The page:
“Now if your brother sins, go and show him his fault in private; if he listens to you, you have gained your brother. But if he does not listen to you, take one or two more with you, so that on the testimony of two or three witnesses every matter may be confirmed. And if he refuses to listen to them, tell it to the church; and if he refuses to listen even to the church, he is to be to you as a Gentile and a tax collector” (Matthew 18:15-17a).
Jesus lays down a four-step process for resolving personal and church-related conflicts:
- if your brother sins, go and show him his fault in private.
- But if he does not listen to you, take one or two more with you, so that on the testimony of two or three witnesses every matter may be confirmed.
- And if he refuses to listen to them, tell it to the church.
- and if he refuses to listen even to the church, he is to be to you as a Gentile and a tax collector.
The vast majority of conflicts could be resolved if this first step is taken properly. So often, instead of going to the person who has offended and talking privately, the wounded person tells other people, violating this basic biblical principle. If you have a beef with someone, go talk to that person, not me or someone else. I know even church leaders and pastors that have violated this basic principle. I have myself violated this principle upon occasion. Not obeying Jesus’ first main command regarding conflict creates greater and more serious conflict.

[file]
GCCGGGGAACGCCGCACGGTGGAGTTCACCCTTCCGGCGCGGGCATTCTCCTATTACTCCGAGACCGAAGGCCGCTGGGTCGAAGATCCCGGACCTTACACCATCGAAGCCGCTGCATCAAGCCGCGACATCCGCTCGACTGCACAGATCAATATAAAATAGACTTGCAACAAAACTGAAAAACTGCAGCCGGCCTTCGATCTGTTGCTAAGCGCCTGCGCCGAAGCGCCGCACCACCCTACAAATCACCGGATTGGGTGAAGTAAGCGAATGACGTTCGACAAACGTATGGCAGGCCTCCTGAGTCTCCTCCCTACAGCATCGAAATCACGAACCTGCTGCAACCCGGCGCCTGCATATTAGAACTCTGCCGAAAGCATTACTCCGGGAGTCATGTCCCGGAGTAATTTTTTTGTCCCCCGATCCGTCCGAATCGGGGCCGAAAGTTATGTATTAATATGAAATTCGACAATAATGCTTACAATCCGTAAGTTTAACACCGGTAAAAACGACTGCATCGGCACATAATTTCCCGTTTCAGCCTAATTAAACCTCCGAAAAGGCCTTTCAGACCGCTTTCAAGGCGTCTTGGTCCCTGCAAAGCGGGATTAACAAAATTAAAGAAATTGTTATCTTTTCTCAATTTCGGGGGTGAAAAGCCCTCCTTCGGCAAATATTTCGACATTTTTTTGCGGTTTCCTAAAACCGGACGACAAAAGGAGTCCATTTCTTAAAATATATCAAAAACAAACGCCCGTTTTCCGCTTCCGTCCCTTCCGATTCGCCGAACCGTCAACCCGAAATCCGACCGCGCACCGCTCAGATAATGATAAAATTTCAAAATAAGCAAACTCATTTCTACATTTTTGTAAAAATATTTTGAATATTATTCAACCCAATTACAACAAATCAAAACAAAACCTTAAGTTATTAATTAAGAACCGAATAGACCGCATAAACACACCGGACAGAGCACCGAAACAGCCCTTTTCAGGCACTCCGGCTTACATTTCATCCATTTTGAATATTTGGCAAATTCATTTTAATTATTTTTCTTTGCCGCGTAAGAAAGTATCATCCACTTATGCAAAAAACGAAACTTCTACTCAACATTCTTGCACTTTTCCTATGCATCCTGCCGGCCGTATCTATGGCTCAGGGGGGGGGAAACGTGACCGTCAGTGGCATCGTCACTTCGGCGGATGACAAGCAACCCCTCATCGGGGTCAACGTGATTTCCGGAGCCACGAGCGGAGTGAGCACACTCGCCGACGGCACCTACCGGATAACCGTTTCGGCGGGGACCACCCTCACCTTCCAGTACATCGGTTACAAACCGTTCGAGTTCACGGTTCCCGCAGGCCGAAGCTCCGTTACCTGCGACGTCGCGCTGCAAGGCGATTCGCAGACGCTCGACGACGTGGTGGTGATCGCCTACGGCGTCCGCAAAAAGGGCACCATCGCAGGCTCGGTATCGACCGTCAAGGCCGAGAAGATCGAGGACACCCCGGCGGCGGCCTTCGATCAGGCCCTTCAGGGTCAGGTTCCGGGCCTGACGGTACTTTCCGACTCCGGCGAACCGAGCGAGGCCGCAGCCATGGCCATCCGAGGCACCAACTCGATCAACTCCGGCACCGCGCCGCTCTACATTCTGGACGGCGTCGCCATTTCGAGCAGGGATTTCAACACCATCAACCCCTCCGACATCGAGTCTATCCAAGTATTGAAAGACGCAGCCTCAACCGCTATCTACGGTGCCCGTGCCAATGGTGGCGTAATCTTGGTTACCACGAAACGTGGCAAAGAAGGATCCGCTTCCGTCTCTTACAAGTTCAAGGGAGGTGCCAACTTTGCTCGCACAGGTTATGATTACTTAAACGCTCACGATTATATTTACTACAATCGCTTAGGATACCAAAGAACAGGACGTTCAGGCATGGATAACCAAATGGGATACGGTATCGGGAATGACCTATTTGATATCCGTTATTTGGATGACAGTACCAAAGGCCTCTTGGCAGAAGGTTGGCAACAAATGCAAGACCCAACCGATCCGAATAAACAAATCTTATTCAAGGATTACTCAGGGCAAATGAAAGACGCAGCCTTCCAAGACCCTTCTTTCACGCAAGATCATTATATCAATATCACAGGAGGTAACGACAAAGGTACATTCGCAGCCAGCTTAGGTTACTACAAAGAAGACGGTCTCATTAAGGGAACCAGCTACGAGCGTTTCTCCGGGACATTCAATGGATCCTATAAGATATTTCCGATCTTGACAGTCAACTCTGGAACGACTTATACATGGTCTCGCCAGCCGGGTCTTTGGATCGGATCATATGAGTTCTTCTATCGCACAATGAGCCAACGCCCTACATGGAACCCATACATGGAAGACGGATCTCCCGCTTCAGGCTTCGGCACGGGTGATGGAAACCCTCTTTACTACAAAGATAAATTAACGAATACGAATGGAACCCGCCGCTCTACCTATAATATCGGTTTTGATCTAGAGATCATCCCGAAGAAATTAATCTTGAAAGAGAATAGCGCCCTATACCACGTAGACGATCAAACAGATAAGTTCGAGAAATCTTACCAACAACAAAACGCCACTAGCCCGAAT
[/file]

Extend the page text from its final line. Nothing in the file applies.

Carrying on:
Telling someone else about the issue with this person, unless they are part of the problem or the solution, amounts to gossip, and even slander. At this point, Step 2 is necessary. I have found it not only valuable but crucial to have two or three witnesses to verify.
When we do meet, either privately, or with two or three others, Paul shares with us the way we should approach such a meeting: “Brothers and sisters, even if a person is caught in any wrongdoing, you who are spiritual are to restore such a person in a spirit of gentleness; each one looking to yourself, so that you are not tempted as well” (Galatians 6:1).
When I was a Christian school administrator decades ago, things were in an uproar with several students verbally fighting with each other and accusing each other. Then they were going home and telling their parents and saying that teachers were taking sides and were unfair to them.
Finally, I gathered everyone who was involved—students, parents, teachers—squeezing all 14 of them all into my office. I had each one say their piece. And eventually the truth came out. Some of the parents were surprised that their own children were telling stories that were not true, that were distorted or embellished. We spent about two hours cramped in my office. It was hot—and not just the temperature!
Eventually, when the truth came out, students apologized to one another, to teachers, and to parents. Parents apologized to teachers and to other parents. We prayed together, wept together, and had a mini-revival before it was all over. When I left the position some time later, at my farewell gathering those students expressed their appreciation for me forcing them to talk it out together and restoring friendships again.
I have wanted to do the same thing in many a church conflict through the years, but it is more difficult to coral adults than it is kids.
When we handle things Jesus’ way, we seldom need to go beyond Step 2.
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